Oresick said Mr. Hetzel's reading made him "a great writer. Though he published little under his name, his professional prose was always clear, concise and often witty. ... He was a master of the author rejection letter."

Catherine Marshall, former associate director and editor in chief at the press for 20 years under Mr. Hetzel, called him "an old-fashioned editor. He was very nurturing of his authors.

"He also expected the best from his staff and he usually got it," she said, adding, "Working with Fred was stimulating, challenging and a lot of fun."

Among Mr. Hetzel's other revivals of out-of-print classics were Marcia Davenport's novel of Pittsburgh, "Valley of Decision" and her autobiography, "Too Strong for Fantasy."

"Fred Hetzel made enormous contributions to the growth and stature of the University of Pittsburgh Press," said University of Pittsburgh Chancellor Mark A. Nordenberg yesterday.

"He approached his work with both high professional standards and a warm human touch. He enjoyed great respect, here in Pittsburgh and around the country, and he will be sorely missed."

Pitt Provost James Maher, who oversaw the press operation, said Mr. Hetzel "developed the university press to be one of the country's visible publishers of scholarly monographs."

When Mr. Hetzel took over the press, it was publishing about 20 books a year and had a backlist (books still in print) of about 100 titles. When he retired, the press was averaging 50 titles a year and had a backlist of more than 500.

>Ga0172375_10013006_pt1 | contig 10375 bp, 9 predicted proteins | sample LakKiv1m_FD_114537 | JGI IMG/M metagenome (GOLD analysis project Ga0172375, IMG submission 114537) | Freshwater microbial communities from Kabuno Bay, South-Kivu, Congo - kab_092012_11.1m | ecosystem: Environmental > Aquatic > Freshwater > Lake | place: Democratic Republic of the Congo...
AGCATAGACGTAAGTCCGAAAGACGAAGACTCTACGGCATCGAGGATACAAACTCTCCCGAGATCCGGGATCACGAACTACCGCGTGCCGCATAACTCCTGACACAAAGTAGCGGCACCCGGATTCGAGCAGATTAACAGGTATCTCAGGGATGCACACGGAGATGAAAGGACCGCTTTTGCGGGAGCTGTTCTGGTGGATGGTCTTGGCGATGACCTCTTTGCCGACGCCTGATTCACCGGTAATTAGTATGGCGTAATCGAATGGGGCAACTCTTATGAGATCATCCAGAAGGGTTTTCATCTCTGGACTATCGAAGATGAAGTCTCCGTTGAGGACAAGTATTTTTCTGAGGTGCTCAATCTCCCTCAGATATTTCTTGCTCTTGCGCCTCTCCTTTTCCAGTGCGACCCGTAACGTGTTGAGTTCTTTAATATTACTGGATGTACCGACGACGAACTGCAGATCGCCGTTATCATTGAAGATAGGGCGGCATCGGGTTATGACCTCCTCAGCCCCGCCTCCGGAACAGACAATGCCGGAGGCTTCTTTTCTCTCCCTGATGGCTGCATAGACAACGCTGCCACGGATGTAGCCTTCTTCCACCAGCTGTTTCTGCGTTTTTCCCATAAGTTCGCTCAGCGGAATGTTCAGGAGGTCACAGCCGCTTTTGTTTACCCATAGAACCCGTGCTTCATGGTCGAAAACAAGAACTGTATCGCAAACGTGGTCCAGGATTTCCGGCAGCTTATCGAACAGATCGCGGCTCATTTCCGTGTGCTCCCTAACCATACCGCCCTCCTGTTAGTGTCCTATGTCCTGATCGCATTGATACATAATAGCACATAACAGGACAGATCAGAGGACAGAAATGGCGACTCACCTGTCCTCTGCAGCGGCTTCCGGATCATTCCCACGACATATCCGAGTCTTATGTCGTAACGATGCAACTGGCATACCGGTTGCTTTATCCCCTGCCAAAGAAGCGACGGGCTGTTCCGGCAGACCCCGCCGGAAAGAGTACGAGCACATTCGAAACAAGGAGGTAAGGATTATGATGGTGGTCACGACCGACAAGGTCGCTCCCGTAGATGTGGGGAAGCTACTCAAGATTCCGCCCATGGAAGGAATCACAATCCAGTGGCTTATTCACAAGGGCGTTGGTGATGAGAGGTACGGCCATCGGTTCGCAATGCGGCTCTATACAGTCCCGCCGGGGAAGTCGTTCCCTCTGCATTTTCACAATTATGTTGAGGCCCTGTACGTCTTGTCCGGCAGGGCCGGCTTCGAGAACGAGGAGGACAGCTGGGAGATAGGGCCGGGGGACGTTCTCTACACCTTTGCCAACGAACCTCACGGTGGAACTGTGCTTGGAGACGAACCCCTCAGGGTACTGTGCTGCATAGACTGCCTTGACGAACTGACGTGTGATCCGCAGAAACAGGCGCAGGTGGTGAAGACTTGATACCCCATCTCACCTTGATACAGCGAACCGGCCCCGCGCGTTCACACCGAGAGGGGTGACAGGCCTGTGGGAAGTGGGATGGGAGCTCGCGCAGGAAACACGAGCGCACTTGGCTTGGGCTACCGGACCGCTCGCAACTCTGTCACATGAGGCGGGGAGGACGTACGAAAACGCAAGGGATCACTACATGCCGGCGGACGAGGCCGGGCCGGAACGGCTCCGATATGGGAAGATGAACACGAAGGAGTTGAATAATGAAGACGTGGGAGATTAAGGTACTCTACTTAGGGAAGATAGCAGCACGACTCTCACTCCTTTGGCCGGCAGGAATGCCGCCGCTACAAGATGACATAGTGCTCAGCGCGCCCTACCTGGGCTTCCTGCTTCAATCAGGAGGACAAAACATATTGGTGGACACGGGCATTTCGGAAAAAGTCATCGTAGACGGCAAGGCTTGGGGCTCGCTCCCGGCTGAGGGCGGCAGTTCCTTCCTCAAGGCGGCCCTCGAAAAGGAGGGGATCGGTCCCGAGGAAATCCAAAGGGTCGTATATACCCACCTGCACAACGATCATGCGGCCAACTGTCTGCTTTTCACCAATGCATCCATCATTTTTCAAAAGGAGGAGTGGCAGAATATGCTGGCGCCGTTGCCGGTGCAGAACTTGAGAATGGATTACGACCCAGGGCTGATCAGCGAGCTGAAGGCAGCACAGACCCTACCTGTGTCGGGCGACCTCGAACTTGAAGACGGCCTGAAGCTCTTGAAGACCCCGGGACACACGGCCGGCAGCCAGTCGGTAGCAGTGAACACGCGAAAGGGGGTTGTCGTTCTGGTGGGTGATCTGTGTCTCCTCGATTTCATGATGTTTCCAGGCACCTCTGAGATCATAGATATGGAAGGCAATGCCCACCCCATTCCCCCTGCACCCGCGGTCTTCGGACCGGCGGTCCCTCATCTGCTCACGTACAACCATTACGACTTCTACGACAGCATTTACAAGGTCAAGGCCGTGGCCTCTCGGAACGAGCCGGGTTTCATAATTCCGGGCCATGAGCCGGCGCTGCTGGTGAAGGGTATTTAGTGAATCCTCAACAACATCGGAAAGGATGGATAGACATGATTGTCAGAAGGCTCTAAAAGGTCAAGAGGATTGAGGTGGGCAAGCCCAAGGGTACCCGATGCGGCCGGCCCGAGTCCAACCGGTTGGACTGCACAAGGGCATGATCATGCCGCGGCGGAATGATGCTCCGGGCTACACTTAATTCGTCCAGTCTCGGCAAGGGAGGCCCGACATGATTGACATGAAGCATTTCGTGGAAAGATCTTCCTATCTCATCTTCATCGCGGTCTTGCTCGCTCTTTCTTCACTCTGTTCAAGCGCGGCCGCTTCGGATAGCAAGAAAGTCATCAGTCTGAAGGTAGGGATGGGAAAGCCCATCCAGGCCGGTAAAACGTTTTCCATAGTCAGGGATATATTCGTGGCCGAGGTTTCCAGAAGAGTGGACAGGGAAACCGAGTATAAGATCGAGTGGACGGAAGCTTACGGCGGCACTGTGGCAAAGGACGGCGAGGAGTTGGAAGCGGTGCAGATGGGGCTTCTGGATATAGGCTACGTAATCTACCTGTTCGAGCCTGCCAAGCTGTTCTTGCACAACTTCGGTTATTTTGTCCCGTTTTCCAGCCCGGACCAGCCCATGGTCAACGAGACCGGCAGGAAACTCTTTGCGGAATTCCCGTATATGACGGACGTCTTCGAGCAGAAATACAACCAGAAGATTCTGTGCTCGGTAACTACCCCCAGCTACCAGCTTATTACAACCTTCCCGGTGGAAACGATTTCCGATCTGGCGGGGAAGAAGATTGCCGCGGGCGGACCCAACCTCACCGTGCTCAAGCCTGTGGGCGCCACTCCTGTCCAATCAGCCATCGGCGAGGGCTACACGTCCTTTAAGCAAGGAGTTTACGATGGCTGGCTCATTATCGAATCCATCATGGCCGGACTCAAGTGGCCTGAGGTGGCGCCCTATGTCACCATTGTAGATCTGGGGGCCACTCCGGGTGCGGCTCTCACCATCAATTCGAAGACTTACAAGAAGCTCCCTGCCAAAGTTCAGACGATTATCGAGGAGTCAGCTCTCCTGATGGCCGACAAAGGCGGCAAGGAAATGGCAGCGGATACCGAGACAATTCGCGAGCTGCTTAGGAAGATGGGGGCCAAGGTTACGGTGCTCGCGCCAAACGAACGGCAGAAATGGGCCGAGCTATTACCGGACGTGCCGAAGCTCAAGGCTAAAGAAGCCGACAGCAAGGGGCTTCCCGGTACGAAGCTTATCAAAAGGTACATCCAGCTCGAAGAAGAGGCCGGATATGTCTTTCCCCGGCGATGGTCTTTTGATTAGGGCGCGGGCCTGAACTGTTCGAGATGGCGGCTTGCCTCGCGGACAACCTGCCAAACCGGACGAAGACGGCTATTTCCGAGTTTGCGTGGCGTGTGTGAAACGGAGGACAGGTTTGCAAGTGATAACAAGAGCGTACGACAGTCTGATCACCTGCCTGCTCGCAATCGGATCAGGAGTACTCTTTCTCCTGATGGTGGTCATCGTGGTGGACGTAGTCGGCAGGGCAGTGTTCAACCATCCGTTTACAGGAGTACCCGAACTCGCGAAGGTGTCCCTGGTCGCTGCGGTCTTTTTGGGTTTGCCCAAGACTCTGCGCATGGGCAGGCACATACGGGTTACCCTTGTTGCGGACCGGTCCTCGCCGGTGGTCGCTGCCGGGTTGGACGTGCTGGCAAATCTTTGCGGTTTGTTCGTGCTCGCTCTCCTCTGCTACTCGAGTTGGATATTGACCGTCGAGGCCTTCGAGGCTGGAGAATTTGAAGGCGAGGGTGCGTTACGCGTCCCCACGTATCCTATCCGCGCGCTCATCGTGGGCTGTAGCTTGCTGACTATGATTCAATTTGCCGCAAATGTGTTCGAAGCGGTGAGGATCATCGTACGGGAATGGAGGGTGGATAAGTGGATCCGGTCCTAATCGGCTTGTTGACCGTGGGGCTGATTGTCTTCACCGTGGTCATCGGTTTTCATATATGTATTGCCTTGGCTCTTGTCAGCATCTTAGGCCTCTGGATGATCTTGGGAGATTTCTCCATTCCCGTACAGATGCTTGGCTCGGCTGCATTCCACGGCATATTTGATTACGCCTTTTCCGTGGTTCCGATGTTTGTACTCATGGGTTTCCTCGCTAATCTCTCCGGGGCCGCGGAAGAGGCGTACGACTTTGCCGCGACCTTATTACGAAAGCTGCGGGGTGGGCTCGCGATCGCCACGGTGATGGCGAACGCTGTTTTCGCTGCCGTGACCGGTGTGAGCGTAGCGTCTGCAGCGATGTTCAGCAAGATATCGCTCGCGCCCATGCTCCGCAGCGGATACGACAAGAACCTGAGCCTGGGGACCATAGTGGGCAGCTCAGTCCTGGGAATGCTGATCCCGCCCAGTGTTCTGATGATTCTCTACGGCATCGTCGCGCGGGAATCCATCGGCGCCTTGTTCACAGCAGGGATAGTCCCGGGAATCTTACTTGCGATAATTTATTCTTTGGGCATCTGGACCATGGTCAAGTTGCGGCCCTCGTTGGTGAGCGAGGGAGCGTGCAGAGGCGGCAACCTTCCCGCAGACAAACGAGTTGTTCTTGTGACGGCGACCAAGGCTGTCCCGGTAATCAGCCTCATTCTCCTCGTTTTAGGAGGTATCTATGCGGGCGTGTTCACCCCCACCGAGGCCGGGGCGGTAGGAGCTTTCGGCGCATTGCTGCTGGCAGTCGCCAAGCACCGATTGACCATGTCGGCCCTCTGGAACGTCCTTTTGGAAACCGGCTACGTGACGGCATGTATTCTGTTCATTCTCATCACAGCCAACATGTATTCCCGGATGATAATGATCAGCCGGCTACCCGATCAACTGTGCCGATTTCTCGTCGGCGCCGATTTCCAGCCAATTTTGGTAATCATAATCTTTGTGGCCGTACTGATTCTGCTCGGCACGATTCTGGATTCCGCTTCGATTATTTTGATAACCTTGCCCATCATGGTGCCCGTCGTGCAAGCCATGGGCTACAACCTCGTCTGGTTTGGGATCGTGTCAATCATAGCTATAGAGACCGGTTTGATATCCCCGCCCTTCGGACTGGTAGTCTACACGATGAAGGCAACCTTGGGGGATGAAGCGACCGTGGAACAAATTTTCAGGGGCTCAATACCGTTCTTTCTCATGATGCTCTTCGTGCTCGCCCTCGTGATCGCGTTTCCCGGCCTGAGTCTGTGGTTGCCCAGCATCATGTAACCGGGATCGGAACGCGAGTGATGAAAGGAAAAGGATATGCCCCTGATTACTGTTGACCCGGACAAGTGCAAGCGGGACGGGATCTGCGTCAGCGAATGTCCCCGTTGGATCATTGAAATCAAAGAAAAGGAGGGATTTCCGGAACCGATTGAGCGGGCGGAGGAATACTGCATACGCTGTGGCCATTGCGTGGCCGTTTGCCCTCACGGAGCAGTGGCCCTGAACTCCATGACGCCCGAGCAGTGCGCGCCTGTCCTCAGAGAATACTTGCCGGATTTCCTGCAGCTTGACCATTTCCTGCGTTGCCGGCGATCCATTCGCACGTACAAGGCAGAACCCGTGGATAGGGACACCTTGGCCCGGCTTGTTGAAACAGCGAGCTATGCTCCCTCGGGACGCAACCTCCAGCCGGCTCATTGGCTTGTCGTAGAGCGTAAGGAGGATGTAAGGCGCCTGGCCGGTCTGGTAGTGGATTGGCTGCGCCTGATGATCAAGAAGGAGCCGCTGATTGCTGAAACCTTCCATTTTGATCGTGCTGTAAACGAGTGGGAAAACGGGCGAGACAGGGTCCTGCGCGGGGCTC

Mr. Hetzel held degrees from Washington and Jefferson College and the University of Virginia and was an associate editor at the Institute for Early American History and Culture before coming to Pitt in 1961.

He was awarded a Bronze Star for his Army service in the Korean War. He had served on the boards of the Mendelssohn Choir, the Pittsburgh Dance Council and Winchester-Thurston School

His memberships included Pittsburgh History and Landmarks Foundation, the Historical Society of Western Pennsylvania and the Pittsburgh Bibliophiles.

Mr. Hetzel is survived by his widow; Nancy; three daughters, Jean Hetzel, Emily Hetzel and Jennifer Hetzel Gear; a son, Frederick A. Hetzel Jr.; and seven grandchildren.

Services will be at 11 a.m. today in Shadyside Presbyterian Church. Burial will follow in Homewood Cemetery.

The family suggests contributions to the Carnegie Free Library of Connellsville, 275 S. Pittsburgh St., Connellsville, PA 15425.

Bob Hoover can be reached at or 412-263-1634.